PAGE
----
Mitochondrial pseudogenes in the nuclear genome of Aedes aegypti mosquitoes: implications for past and future population genetic studies
1 Faculty of Life Sciences, University of Manchester, Oxford Road, Manchester M13 9PT, UK
2 Medical Entomology Research Division, Department of Medical Research (Lower Myanmar), 5 Ziwaka Road, Dagon P.O., Yangon 11191, Myanmar
3 Department of Parasitology, Faculty of Medicine, Chiang Mai University, Chiang Mai 50200, Thailand
4 National Centre for Malaria, Parasitology and Entomology, Phnom Penh, Cambodia
5 WHO – Western Pacific Regional Office, Phnom Penh, Cambodia
BMC Genetics 2009, 10:11 doi:10.1186/1471-2156-10-11Published: 6 March 2009
Mitochondrial DNA (mtDNA) is widely used in population genetic and phylogenetic studies in animals. However, such studies can generate misleading results if the species concerned contain nuclear copies of mtDNA (Numts) as these may amplify in addition to, or even instead of, the authentic target mtDNA. The aim of this study was to determine if Numts are present in Aedes aegypti mosquitoes, to characterise any Numts detected, and to assess the utility of using mtDNA for population genetics studies in this species.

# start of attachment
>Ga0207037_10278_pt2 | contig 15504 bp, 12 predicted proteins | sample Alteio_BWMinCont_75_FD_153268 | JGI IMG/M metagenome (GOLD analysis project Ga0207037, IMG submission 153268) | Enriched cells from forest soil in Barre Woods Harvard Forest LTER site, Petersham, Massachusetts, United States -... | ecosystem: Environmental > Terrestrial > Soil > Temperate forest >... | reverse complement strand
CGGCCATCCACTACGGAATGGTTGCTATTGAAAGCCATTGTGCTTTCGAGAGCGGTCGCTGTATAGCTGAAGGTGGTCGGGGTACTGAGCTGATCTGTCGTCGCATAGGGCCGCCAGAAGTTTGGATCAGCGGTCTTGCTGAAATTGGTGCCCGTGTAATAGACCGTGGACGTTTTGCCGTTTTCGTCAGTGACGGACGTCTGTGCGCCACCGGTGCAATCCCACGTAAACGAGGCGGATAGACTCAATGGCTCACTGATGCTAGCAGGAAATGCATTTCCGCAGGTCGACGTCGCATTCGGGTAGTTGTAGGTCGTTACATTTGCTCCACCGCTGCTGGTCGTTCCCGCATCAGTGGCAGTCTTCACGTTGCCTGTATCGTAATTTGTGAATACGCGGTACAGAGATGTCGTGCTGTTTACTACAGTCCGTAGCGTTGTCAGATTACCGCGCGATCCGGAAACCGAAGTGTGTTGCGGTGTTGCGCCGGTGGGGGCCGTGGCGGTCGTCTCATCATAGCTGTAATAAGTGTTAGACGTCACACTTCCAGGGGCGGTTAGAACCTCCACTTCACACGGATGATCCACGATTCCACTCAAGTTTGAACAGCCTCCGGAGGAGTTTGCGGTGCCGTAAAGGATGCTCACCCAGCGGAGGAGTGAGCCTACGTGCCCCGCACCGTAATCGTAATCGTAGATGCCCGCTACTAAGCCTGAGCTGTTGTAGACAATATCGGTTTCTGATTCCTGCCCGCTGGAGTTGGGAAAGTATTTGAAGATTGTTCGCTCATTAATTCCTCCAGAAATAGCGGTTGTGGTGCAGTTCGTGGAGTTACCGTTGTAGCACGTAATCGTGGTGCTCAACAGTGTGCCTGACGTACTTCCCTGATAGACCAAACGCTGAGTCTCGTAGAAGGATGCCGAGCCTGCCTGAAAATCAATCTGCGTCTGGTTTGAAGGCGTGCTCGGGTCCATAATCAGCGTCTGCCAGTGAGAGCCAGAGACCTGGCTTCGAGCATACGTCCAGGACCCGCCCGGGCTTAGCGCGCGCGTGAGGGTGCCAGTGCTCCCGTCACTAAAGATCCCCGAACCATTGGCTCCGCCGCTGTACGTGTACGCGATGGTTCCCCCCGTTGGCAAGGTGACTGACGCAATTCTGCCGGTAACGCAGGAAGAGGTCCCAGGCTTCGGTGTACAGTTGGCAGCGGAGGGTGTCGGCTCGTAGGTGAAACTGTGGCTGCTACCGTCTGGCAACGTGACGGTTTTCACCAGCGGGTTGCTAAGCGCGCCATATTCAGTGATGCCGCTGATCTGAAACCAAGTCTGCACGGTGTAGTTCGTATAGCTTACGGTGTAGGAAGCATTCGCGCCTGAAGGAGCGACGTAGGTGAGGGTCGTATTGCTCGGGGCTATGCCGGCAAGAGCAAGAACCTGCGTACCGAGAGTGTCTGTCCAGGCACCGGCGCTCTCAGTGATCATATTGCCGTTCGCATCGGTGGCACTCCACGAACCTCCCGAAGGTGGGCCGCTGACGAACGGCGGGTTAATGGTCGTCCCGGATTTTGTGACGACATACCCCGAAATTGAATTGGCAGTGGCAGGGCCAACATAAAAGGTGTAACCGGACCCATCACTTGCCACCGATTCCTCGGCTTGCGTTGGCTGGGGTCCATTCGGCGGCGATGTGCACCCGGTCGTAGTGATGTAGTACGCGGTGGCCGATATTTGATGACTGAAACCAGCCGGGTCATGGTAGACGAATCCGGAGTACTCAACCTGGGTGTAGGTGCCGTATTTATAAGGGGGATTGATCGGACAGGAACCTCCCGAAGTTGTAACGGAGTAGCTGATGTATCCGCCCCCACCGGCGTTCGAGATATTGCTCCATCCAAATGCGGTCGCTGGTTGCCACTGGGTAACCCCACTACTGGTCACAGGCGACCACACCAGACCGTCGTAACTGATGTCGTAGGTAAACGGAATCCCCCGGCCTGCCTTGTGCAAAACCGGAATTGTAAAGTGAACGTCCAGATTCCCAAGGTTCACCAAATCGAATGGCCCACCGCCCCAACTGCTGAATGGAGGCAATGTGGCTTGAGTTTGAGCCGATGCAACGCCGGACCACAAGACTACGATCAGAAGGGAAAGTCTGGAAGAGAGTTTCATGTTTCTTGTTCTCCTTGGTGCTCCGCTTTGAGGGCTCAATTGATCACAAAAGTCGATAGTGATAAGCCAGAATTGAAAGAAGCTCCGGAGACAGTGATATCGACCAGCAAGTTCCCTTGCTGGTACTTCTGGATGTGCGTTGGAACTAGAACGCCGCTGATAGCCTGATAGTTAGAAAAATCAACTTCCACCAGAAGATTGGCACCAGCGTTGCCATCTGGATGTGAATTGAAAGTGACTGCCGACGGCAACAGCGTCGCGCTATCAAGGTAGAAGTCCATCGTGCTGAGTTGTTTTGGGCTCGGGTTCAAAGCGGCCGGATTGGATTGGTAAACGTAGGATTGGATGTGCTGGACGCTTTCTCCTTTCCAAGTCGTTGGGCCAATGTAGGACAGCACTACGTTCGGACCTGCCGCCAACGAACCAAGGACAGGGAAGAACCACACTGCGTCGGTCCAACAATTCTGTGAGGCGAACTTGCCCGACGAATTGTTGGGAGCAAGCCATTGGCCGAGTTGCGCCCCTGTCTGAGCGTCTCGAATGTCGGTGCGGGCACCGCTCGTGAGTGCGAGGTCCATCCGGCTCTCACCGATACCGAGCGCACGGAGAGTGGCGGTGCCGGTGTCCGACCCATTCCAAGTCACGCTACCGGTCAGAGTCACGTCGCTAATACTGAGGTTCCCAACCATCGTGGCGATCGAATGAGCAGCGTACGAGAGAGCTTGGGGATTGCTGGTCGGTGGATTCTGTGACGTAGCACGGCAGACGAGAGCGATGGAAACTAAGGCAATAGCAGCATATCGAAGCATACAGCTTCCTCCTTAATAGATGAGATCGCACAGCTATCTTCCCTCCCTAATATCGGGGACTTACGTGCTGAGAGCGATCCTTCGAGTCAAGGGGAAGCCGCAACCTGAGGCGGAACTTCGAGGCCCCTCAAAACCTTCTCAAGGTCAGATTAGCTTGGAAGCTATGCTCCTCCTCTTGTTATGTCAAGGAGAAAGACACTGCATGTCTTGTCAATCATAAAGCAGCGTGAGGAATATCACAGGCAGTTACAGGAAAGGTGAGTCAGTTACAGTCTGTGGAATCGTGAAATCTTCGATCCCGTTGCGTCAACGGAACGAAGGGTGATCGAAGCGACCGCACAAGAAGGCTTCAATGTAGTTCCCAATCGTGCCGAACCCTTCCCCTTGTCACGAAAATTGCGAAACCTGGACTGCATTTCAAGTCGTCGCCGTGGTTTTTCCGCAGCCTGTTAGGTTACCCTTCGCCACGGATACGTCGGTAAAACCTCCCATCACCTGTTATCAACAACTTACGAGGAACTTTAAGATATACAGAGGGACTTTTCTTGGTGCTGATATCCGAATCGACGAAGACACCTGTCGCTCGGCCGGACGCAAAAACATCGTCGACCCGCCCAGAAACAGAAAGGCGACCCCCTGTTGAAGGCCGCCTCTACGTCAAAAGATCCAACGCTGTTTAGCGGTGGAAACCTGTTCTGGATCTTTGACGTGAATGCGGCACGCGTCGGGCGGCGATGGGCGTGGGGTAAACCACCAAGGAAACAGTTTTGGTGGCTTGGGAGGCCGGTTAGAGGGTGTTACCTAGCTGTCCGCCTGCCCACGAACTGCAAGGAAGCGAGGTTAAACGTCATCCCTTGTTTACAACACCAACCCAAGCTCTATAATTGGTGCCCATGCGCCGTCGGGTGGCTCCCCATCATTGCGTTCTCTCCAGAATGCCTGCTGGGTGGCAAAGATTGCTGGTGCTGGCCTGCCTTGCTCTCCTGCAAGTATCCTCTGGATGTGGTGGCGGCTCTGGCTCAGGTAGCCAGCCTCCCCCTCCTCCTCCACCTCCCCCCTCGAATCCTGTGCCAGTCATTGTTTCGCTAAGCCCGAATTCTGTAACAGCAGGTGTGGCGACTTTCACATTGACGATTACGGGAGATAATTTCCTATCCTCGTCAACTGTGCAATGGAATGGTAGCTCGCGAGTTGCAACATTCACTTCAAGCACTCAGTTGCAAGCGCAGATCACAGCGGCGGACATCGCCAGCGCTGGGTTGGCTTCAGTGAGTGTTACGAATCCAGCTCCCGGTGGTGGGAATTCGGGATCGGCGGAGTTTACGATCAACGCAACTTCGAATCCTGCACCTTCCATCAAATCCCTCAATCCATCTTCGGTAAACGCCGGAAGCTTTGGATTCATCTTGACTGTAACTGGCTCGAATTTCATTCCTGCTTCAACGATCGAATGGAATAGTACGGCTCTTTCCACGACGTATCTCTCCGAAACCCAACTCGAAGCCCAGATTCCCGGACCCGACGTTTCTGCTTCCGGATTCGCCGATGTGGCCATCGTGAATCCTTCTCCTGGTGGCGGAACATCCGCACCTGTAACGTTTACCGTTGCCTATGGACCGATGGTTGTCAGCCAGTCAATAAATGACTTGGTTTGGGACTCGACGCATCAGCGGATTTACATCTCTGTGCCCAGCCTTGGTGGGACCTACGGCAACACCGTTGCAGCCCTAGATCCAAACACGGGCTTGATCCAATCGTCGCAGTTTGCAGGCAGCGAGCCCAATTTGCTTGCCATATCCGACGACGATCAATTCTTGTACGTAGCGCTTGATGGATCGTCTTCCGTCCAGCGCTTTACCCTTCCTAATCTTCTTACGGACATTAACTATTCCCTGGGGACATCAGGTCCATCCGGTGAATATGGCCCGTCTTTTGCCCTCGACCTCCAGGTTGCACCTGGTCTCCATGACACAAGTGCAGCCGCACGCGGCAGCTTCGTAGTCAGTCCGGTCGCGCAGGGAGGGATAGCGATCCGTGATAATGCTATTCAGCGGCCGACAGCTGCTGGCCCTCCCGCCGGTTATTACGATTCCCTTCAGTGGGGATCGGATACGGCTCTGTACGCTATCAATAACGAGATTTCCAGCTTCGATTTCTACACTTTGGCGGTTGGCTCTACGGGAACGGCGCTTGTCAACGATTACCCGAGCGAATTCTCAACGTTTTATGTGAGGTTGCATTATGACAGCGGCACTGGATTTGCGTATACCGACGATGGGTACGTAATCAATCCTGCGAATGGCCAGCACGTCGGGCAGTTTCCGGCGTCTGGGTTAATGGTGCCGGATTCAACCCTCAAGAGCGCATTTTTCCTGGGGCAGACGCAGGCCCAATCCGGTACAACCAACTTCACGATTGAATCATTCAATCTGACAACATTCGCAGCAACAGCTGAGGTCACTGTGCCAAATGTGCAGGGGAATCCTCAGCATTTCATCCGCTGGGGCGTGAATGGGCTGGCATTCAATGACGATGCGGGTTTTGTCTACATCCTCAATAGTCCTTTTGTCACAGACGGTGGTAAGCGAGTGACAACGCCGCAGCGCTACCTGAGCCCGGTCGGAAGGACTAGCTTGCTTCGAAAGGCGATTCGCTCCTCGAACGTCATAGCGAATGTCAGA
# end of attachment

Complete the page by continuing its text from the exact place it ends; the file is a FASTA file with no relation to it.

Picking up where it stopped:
BLAST searches revealed large numbers of Numts in the Ae. aegypti nuclear genome on 146 supercontigs. Although the majority are short (80% < 300 bp), some Numts are almost full length mtDNA copies. These long Numts are not due to misassembly of the nuclear genome sequence as the Numt-nuclear genome junctions could be recovered by amplification and sequencing. Numt evolution appears to be a complex process in Ae. aegypti with ongoing genomic integration, fragmentation and mutation and the secondary movement of Numts within the nuclear genome.
The PCR amplification of the putative mtDNA nicotinamide adenine dinucleotide dehydrogenase subunit 4 (ND4) gene from 166 Southeast Asian Ae. aegypti mosquitoes generated a network with two highly divergent lineages (clade 1 and clade 2). Approximately 15% of the ND4 sequences were a composite of those from each clade indicating Numt amplification in addition to, or instead of, mtDNA. Clade 1 was shown to be composed at least partially of Numts by the removal of clade 1-specific bases from composite sequences following enrichment of the mtDNA. It is possible that all the clade 1 sequences in the network were Numts since the clade 2 sequences correspond to the known mitochondrial genome sequence and since all the individuals that produced clade 1 sequences were also found to contain clade 2 mtDNA-like sequences using clade 2-specific primers. However, either or both sets of clade sequences could have Numts since the BLAST searches revealed two long Numts that match clade 2 and one long Numt that matches clade 1. The substantial numbers of mutations in cloned ND4 PCR products also suggest there are both recently-derived clade 1 and clade 2 Numt sequences.
We conclude that Numts are prevalent in Ae. aegypti and that it is difficult to distinguish mtDNA sequences due to the presence of recently formed Numts. Given this, future population genetic or phylogenetic studies in Ae. aegypti should use nuclear, rather than mtDNA, markers.